Climate stress testing is subject to concerns about methodology, on the grounds that insufficient data exists for correlating climate variables and financial performance over a long 30- to 50-year time horizon implicit to climate change (versus nine quarters used in macro stress testing), imposing too much variability and making climate stress test results unreliable. Critics point to a lack of data needed to establish correlations between climate and GDP, interest rates, and prices, for example. 

Some past data useful for correlating these variables can probably be accumulated with a dedicated effort. More to the point is the framework NGFS set out in its June 2020 publication Guide to Climate Scenario Analysis for Central Banks and Supervisors. This unprecedented document acknowledges “The forward-looking nature of climate risks and the inherent uncertainty about future events make it difficult to assess them using standard risk modeling methodologies.” In response, the guide offers various scenarios for climate stress testing with advice for using scenario analysis. The scenarios will of course be more closely specified over time as more data is collected.  Just because climatological stress testing hasn’t been done before is no excuse to not start now, given the grave threat posed by the climate crisis.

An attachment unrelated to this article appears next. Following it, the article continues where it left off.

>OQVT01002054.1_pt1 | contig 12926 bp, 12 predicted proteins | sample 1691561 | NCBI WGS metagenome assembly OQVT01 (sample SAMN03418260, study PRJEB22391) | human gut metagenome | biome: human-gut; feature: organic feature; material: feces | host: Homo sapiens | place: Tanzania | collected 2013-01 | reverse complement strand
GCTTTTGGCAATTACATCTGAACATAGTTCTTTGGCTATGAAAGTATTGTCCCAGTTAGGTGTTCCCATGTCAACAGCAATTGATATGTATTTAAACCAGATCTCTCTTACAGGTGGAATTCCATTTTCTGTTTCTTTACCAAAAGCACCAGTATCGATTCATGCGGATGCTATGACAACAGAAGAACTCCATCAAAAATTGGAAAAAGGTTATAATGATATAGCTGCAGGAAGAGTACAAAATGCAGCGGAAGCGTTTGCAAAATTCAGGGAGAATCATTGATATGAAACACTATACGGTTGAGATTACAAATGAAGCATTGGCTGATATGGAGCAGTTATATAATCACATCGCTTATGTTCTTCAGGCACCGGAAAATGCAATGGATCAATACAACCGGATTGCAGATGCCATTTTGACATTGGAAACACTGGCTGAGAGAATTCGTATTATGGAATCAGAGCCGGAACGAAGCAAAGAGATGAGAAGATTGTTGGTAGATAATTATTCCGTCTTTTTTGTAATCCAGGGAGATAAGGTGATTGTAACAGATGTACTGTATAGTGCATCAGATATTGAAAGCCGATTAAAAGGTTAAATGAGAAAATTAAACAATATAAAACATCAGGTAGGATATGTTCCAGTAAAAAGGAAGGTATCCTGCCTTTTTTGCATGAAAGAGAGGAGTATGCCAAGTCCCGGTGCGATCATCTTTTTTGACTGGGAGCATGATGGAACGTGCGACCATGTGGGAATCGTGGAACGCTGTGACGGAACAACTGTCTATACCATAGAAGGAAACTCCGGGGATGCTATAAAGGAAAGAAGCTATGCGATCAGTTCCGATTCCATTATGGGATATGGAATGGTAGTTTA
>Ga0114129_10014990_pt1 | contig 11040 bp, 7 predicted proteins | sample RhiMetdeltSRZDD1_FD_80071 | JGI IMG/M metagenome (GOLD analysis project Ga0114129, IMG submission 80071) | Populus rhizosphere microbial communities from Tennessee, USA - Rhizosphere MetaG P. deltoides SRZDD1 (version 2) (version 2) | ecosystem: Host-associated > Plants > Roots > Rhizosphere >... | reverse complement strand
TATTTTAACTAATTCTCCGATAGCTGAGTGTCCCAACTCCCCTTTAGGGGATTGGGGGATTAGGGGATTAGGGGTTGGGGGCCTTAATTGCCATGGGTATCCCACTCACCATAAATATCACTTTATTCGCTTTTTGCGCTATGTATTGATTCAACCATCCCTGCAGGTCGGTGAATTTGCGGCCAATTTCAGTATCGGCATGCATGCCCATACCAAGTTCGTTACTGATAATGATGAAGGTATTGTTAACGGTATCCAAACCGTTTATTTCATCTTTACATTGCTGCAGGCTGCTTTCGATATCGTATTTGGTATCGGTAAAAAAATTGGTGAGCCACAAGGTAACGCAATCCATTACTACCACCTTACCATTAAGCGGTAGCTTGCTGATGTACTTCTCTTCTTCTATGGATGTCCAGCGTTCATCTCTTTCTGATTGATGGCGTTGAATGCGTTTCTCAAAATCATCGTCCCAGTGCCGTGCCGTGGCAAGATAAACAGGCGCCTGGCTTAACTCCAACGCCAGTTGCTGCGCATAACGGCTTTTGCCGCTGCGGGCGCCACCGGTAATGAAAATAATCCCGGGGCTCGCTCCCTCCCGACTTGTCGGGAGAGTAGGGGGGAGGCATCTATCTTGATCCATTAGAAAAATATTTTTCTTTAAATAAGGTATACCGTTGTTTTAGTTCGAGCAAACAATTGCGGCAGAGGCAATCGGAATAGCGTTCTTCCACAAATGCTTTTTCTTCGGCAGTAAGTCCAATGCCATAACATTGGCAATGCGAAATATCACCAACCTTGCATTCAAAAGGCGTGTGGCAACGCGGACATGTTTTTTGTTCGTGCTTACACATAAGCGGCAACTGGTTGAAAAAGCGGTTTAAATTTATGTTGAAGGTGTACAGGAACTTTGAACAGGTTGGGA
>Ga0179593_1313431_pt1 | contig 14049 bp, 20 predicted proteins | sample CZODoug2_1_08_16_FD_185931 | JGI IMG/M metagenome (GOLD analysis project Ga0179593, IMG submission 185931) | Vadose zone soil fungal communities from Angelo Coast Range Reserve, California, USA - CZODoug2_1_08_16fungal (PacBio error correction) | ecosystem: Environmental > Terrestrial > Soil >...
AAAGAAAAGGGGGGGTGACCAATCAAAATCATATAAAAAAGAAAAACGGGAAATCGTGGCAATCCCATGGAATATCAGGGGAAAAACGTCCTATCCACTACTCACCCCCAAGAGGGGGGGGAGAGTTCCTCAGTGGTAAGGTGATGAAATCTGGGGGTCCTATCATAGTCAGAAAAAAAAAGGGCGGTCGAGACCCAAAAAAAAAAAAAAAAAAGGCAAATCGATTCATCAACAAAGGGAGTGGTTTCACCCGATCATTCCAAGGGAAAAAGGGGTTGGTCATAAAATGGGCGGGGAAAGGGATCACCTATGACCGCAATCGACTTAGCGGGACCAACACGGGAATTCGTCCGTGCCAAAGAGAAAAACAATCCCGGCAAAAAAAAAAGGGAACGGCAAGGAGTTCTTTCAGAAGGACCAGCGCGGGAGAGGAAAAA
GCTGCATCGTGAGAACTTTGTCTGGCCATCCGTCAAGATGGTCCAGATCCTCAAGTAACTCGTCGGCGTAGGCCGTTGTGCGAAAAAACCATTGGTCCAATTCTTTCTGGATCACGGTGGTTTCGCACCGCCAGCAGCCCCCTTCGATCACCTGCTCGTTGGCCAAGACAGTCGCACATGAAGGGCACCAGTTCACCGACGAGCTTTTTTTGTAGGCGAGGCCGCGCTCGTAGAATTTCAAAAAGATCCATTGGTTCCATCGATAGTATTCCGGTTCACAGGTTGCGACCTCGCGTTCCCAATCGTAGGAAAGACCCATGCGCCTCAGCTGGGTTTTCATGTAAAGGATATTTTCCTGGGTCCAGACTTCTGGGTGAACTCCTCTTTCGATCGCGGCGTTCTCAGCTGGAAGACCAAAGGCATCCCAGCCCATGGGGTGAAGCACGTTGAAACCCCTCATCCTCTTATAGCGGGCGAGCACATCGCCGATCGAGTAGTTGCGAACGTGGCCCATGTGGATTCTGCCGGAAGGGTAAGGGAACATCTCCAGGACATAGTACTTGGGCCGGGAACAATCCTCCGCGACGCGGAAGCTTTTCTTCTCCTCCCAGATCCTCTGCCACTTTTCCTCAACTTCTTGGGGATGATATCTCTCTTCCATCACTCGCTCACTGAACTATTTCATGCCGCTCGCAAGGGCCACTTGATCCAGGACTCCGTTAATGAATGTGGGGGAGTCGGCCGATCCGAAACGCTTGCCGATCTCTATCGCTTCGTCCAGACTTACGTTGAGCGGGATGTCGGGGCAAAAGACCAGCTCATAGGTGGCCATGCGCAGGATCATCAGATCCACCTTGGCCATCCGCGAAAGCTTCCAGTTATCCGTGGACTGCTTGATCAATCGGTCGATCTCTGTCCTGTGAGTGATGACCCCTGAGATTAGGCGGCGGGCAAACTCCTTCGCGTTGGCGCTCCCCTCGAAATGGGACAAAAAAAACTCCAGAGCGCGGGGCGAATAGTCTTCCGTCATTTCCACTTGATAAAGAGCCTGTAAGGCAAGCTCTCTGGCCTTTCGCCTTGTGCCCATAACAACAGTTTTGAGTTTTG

Political opposition was expressed in a letter issued on behalf of 47 House Republicans on December 9. After reiterating the above methodological points, the letter asserted that climate stress testing could “accelerate the ill-advised pattern of “de-banking” legally operating businesses in industries, such as coal and oil and gas.”